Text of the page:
MORTLACH brand ambassador Georgie Bell doesn’t describe her role as a “dream job” for nothing.
Bell, who took up the role ahead of the launch of the new Mortlach range this year, had her sights set on a brand ambassador job since bartending in Edinburgh as a student.
Since then she has cut her teeth as brand ambassador for the Scotch Malt Whisky Society before being poached by Diageo late last year for the Mortlach position.
Though an expression of the whisky was previously available as part of Diageo’s ‘Flora & Fauna’ collection, and in various guises from independent bottlers, the drinks giant hadn’t actively promoted Mortlach as a brand in its own right until this year.
Since the launch of the range in the summer Bell has been travelling the globe introducing bartenders and customers to the three new expressions of the single malt (Rare Old, 18 year old and 25 year old).
And she is confident there’s a place for the brand in Scotland’s pubs and bars as well.
“Looking at it from a bartender’s perspective, Mortlach has a unique character that I think is very well suited to the winter months,” she said.
“We’ve got this unique 2.81 distillation process, which creates a whisky that is really thick and viscous, almost meaty or savoury in character and has got this incredible texture through all three expressions. It’s almost the perfect winter warmer in that sense.
“It’s slightly on the savoury side, but then it’s slightly on the chocolatey side as well; there’s a little bit of salted caramel poking through in the Rare Old.
“Each one of the new expressions has something different, and each one of them offers, in my opinion, a flavour profile and drinking experience unlike any other whisky currently on the market.”
While her role is focused on Mortlach, Bell expressed a passion for whisky as a whole, and claimed there are several things operators can do to draw attention to – and ultimately grow sales of – their whisky range over the festive season.
“Christmas is definitely a key trading period, and I think a lot of bars and pubs look to maximise on the upselling potential of the season,” said Bell.
“People want to go out and treat themselves, and if you’ve got a new spirit in stock why not showcase that? This is an ideal opportunity.”
Matching whiskies with beers can help encourage consumers to try the traditional ‘half and half’ (a half pint accompanied by a dram), said Bell, while a fresh approach to presenting a whisky range on menus can help to explain the category to newcomers.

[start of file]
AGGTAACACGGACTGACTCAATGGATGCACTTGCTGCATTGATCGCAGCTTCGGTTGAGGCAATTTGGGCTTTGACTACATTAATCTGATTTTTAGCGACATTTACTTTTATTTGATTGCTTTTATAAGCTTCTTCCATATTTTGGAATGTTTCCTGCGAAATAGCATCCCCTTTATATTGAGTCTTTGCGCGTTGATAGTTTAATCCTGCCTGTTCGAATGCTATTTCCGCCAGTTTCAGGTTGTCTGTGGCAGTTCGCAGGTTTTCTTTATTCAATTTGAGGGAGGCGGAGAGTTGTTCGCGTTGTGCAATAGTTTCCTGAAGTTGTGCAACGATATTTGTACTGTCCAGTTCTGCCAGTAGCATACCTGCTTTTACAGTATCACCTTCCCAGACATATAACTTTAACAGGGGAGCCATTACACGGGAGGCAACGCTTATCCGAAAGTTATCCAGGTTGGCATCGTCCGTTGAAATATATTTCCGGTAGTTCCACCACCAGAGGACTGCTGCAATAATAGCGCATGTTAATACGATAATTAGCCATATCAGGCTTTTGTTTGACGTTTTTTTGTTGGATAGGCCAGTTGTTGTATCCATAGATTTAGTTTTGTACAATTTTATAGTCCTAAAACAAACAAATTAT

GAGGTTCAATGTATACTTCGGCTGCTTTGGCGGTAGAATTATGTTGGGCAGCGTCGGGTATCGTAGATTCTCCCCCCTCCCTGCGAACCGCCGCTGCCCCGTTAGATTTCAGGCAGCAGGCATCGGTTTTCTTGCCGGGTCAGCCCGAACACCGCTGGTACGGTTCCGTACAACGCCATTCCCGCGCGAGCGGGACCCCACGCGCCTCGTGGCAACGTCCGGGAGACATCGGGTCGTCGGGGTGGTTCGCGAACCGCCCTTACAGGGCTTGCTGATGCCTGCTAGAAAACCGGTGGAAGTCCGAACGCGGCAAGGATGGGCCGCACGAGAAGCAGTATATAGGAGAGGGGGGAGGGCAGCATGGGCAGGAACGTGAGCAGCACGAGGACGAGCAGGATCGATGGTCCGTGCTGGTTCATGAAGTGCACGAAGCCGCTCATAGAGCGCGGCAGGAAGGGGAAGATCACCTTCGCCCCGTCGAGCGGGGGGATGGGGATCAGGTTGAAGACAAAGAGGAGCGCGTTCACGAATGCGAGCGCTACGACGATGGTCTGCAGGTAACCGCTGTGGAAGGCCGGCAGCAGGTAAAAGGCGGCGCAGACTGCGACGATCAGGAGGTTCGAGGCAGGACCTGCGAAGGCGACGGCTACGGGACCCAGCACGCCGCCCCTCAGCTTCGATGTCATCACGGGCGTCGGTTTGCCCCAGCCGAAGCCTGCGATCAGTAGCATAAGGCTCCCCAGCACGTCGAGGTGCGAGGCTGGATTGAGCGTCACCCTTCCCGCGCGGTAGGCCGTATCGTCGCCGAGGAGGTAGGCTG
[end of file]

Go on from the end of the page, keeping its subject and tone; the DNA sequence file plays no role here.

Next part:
“Listing it by name with an age beside each one doesn’t really tell the consumer much, so think about mixing it up,” Bell explained.
“Can you list your whiskies by flavour? Can you be a little more imaginative and fun with it? Also, if your bar staff like one whisky in particular or there’s one you want to highlight, why not have that up on the bar and do it as a malt of the moment?”
Cocktails are another useful tool for introducing customers to whisky, and Bell recommended using Mortlach’s Rare Old in cocktails such as the Old Fashioned, Sazerac or Rob Roy.
And a range of hot toddies, using different spices depending on the whiskies used, can be “a really simple way to build up a new whisky cocktail menu”, said Bell.
Not every outlet has space for an extensive range of whiskies, of course, and when space is an issue Bell recommended focusing on stocking a range of flavours and prices.
“Don’t get a whisky because you think you should have it,” she said. “Think about what you’re stocking and why.
“Don’t just have one or two bottles in rotation and the rest collecting dust. If you can only stock six bottles make sure you love those six bottles and make sure you’re promoting all of those six bottles as actively as each other and not just one or two.”
And while not everyone in the trade can be a whisky expert, product knowledge is essential.
“There’s nothing more embarrassing than a customer upstaging the bartender with their knowledge,” said Bell.
“So make sure you’re ahead of the game; have one or two interesting tidbits of information about each one of the whiskies, and then think about general flavour notes for each one of them.”
Knowledge is also vital, along with passion and a healthy supply of energy, for any barperson aspiring to become a brand ambassador.
“One thing I’ve realised time and again is you can’t teach passion,” she said. “You can teach history and facts but not passion. Whatever your chosen spirit is – and with me I always knew it would be whisky – it’s all about introducing not only your brand, but also the category in general.
“If you’re interested in one particular brand, great. But make sure you’re clued up on where it sits in the category as a whole.”